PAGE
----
Cybersecurity is important, but you don’t need to pay big bucks to improve your organization’s cybersecurity posture. I’ve compiled a list of the top 10 free cybersecurity resources and tools that are available to help protect your organization. 

10 Free Cybersecurity Resources

People 


  1. Enable MFA: This is the most effective tool that is available to protect your digital identity. Research shows that MFA with an on-device prompt is 100% effective in blocking automated bot attacks. Both Microsoft and Google provide access to MFA for free as part of the Office 365 and GSuite Platforms. Here are the enrollment guides for each. 
  2. Password Manager: Ideally each site that you login to should have a unique password to go along with it. If you’re like me, you login to hundreds of sites, which makes the management of passwords impossible. Here are some free password manager tools to get you started. 

Process  


  1. Security Awareness: The National Cybersecurity Alliance has put together some great resources to get you started in the area of security awareness Training. The STOP THINK CONNECT site has basic tips and advice along with posters and checklists for good cybersecurity practices.  – https://www.stopthinkconnect.org/ 
  2. After Cybersecurity awareness I think that Policy is the next most important thing to get right. SANS has a good library of templates that can be used to provide a reference for your organization’s own IT Acceptable Use Policy. There are also policy templates for backup and disaster recovery and a security response plan.- https://www.sans.org/security-resources/policies/general 
  3. Community IT offers free webinars on a range of topics. We’ve covered nonprofit cybersecurity readiness, incident response and Windows end of life planning. You can access the full library lof slides and records here: https://communityit.com/webinars/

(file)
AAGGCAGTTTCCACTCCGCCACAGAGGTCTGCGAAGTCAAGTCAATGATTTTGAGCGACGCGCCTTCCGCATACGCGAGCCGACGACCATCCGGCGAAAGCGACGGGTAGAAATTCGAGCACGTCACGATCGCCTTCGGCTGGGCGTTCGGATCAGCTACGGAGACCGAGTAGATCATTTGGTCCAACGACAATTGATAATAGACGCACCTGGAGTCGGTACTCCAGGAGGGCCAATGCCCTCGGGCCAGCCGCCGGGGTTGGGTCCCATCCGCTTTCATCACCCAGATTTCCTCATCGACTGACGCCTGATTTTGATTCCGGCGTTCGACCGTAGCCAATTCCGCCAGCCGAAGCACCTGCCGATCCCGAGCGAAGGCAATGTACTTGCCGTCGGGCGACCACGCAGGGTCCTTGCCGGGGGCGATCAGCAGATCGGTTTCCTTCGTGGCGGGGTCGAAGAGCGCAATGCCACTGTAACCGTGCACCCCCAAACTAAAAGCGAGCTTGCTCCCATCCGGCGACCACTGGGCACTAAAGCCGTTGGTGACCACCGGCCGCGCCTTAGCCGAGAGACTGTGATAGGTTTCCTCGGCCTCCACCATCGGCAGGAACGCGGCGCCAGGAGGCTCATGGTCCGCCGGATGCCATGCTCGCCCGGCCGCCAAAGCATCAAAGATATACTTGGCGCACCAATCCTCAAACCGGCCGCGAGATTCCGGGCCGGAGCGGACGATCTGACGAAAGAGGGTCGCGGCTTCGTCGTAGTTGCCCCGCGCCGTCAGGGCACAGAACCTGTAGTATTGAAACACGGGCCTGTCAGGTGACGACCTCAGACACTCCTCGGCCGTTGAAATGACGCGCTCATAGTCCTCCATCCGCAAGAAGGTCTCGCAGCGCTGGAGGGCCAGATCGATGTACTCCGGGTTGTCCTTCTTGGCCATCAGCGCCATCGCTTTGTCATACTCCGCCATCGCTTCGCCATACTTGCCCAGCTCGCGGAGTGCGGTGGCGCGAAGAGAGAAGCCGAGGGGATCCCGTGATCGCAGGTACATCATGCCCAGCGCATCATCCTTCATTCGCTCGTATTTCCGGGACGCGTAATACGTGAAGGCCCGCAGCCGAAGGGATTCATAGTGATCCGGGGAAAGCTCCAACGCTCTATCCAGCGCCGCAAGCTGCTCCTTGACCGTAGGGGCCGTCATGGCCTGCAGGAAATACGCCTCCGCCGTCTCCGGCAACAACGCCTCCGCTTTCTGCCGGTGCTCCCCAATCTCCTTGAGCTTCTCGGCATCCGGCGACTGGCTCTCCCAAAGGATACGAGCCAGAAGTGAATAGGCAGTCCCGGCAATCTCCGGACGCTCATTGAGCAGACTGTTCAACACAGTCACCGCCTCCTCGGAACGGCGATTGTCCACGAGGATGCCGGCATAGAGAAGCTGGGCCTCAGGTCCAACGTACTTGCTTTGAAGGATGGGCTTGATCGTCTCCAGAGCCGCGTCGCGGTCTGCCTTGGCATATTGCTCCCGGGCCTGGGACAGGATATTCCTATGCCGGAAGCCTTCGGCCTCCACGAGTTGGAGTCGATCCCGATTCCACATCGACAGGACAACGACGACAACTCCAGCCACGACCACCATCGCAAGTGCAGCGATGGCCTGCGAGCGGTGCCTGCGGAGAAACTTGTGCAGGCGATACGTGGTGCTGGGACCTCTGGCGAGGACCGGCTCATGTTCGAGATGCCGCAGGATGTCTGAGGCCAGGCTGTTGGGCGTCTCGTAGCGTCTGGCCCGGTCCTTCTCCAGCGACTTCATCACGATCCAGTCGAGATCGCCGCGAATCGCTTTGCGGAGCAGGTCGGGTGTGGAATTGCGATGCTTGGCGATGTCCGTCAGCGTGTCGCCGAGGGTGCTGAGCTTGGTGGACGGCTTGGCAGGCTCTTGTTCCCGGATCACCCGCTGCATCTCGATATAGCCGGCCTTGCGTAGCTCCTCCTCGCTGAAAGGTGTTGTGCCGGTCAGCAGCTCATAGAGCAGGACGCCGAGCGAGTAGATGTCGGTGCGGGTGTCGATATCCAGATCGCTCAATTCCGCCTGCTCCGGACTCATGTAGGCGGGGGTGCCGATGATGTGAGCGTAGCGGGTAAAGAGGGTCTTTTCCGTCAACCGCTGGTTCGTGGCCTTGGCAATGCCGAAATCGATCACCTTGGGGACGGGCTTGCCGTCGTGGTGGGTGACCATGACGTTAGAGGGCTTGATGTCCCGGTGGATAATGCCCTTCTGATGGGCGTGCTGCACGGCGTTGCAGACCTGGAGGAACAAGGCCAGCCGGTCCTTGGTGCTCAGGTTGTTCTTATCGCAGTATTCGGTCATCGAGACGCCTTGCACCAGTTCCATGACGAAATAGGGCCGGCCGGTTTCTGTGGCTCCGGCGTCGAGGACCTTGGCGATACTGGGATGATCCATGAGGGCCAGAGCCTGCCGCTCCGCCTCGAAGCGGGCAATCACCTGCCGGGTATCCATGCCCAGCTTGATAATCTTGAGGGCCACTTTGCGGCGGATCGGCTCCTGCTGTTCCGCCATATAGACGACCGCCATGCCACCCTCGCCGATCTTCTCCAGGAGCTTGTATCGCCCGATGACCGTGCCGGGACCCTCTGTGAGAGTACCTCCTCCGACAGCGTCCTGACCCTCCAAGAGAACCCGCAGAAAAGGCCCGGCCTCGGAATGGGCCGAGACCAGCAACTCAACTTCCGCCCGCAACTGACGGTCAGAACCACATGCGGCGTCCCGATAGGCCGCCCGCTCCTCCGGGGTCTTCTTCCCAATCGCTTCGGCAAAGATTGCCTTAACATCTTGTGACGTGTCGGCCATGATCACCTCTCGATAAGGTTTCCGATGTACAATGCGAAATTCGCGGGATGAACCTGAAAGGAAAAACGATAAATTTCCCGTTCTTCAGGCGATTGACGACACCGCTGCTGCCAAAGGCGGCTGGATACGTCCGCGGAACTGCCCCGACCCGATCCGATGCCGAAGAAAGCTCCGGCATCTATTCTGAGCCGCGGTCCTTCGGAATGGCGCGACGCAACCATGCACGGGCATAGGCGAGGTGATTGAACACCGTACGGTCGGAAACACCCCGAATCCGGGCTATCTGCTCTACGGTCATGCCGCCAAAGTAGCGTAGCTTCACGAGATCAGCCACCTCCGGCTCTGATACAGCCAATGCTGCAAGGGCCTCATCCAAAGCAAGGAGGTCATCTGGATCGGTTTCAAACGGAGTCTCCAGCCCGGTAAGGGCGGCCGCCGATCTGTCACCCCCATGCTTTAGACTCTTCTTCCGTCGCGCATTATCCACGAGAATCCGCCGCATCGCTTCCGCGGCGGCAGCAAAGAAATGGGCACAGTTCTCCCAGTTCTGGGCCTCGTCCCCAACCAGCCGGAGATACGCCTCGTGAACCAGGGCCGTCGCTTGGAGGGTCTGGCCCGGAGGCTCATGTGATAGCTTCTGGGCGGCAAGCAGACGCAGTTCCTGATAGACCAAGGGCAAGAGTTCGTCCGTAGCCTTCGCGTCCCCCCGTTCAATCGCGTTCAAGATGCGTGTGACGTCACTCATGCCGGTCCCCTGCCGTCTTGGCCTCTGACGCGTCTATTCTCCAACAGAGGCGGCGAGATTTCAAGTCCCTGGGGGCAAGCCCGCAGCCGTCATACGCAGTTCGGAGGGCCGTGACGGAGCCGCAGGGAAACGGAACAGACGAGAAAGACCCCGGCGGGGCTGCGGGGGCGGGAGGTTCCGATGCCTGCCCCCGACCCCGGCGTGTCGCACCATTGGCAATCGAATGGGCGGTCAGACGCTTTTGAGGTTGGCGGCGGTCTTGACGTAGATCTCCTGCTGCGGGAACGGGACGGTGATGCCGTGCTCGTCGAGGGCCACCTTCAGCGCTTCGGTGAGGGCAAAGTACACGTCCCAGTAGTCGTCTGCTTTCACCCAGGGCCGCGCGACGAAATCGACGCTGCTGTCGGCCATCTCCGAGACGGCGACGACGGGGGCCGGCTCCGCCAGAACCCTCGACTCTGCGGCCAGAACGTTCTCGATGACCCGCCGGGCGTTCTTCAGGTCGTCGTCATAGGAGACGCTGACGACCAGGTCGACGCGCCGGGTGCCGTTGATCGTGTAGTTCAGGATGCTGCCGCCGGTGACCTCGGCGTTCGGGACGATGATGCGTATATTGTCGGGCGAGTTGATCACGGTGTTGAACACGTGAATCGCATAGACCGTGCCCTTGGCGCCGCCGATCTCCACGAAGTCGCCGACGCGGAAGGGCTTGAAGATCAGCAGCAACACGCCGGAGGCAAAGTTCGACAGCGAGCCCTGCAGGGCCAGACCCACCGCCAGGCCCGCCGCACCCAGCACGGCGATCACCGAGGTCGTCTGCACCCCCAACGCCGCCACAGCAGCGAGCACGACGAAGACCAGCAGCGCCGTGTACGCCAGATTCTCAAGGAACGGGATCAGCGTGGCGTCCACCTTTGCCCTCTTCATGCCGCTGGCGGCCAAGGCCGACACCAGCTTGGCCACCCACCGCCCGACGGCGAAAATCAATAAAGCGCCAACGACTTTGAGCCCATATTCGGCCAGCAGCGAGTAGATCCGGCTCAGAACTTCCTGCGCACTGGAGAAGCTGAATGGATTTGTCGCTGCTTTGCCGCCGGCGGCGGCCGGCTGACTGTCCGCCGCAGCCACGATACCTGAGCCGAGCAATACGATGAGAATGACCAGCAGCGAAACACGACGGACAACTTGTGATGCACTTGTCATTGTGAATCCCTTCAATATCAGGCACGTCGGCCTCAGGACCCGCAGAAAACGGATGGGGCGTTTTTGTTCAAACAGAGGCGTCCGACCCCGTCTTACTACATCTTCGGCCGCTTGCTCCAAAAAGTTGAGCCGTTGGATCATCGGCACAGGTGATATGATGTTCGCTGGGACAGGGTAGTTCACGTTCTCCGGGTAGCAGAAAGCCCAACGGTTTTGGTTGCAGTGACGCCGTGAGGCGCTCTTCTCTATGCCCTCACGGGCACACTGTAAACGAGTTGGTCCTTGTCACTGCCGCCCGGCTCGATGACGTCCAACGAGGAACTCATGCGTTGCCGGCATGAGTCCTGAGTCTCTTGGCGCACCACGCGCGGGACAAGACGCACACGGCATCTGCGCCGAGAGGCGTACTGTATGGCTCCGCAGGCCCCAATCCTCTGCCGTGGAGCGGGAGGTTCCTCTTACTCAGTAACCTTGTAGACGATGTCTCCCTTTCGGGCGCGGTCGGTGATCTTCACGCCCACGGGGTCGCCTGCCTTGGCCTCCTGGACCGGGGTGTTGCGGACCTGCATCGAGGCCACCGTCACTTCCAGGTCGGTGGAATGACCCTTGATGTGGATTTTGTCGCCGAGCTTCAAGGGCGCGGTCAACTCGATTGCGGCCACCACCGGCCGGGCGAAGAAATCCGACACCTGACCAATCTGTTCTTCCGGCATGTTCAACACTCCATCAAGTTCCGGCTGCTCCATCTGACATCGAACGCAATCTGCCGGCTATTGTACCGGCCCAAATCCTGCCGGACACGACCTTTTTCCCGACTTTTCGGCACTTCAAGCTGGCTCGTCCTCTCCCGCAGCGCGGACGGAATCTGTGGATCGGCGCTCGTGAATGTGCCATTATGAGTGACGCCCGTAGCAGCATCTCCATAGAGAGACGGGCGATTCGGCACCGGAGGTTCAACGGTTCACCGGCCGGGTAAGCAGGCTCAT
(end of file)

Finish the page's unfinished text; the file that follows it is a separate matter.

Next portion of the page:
4. In addition to our webinar series, we’ve invested in a NIST based Cybersecurity Risk Assessment Tool. This online resource provides a heatmap recommendation of areas to prioritize to improve your organization’s cybersecurity. You can request access to the tool here https://communityit.com/cybersecurity/
  5. If you need more ammunition to educate staff or leadership, Check out Have I been pwned – https://haveibeenpwned.com/ this website collects the results of published databreaches and allows you to search the results. Put in your email to see how many times data has been leaked. My email is on 4 known breaches, so make sure you’ve got that MFA in place and are using unique passwords! 

Technology  


  1. Keeping your Operating system up to date is important, both Microsoft and Apple make that process relatively easy. We know that only about half of known vulnerabilities are in the OS, and the remainder are in the applications that are installed on top of the OS. Keeping these third party apps updated is a foundational component of cybersecurity.
  2. Doing the work to secure your infrastructure. A key element of security is verifying that the work you’ve done has actually been effective. Qualys, a big cybersecurity vendor, provides a number of free assessment tools that can validate that systems are up to date and configured correctly: https://www.qualys.com/free-services/